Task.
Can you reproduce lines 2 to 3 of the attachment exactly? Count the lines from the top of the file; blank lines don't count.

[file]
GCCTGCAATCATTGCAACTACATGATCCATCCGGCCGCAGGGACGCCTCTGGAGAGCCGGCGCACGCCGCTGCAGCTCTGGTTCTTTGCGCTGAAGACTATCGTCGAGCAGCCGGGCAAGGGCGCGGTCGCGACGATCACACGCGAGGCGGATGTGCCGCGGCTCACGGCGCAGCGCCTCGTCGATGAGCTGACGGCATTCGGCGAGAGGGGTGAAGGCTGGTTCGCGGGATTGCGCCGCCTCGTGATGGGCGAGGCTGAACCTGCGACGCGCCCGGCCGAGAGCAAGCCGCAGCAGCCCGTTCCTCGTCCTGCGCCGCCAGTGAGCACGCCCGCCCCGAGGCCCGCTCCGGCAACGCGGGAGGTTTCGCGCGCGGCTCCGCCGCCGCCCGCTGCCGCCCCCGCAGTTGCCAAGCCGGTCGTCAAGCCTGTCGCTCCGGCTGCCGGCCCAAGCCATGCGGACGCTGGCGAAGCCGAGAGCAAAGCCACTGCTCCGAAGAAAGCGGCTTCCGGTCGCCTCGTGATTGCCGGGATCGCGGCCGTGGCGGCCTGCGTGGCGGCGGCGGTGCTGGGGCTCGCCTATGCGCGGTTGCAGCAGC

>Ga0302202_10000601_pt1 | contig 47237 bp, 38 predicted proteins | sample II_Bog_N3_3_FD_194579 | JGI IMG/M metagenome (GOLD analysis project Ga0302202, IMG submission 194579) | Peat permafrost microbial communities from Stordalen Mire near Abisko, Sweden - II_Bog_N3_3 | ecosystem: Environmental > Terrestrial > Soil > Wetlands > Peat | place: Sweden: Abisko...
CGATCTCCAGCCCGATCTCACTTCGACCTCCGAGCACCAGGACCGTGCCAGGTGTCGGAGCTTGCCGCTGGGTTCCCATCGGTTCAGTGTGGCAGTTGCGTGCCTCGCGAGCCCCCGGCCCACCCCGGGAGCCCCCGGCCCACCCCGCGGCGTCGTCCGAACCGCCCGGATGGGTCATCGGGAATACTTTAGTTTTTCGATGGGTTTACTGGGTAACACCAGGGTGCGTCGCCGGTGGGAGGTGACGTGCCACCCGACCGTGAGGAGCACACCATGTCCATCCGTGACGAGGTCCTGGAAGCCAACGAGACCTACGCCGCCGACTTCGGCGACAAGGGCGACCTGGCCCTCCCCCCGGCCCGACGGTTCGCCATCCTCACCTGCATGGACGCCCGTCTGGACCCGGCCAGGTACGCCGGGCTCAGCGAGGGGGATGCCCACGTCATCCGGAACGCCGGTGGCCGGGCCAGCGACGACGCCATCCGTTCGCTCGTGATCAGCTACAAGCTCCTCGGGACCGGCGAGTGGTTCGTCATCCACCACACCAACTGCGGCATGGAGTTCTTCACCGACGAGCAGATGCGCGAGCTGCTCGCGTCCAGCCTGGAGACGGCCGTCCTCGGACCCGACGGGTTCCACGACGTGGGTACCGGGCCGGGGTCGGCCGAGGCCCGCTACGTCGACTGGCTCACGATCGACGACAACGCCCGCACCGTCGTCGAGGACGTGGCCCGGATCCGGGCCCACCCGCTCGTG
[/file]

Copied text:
>Ga0302202_10000601_pt1 | contig 47237 bp, 38 predicted proteins | sample II_Bog_N3_3_FD_194579 | JGI IMG/M metagenome (GOLD analysis project Ga0302202, IMG submission 194579) | Peat permafrost microbial communities from Stordalen Mire near Abisko, Sweden - II_Bog_N3_3 | ecosystem: Environmental > Terrestrial > Soil > Wetlands > Peat | place: Sweden: Abisko...
CGATCTCCAGCCCGATCTCACTTCGACCTCCGAGCACCAGGACCGTGCCAGGTGTCGGAGCTTGCCGCTGGGTTCCCATCGGTTCAGTGTGGCAGTTGCGTGCCTCGCGAGCCCCCGGCCCACCCCGGGAGCCCCCGGCCCACCCCGCGGCGTCGTCCGAACCGCCCGGATGGGTCATCGGGAATACTTTAGTTTTTCGATGGGTTTACTGGGTAACACCAGGGTGCGTCGCCGGTGGGAGGTGACGTGCCACCCGACCGTGAGGAGCACACCATGTCCATCCGTGACGAGGTCCTGGAAGCCAACGAGACCTACGCCGCCGACTTCGGCGACAAGGGCGACCTGGCCCTCCCCCCGGCCCGACGGTTCGCCATCCTCACCTGCATGGACGCCCGTCTGGACCCGGCCAGGTACGCCGGGCTCAGCGAGGGGGATGCCCACGTCATCCGGAACGCCGGTGGCCGGGCCAGCGACGACGCCATCCGTTCGCTCGTGATCAGCTACAAGCTCCTCGGGACCGGCGAGTGGTTCGTCATCCACCACACCAACTGCGGCATGGAGTTCTTCACCGACGAGCAGATGCGCGAGCTGCTCGCGTCCAGCCTGGAGACGGCCGTCCTCGGACCCGACGGGTTCCACGACGTGGGTACCGGGCCGGGGTCGGCCGAGGCCCGCTACGTCGACTGGCTCACGATCGACGACAACGCCCGCACCGTCGTCGAGGACGTGGCCCGGATCCGGGCCCACCCGCTCGTG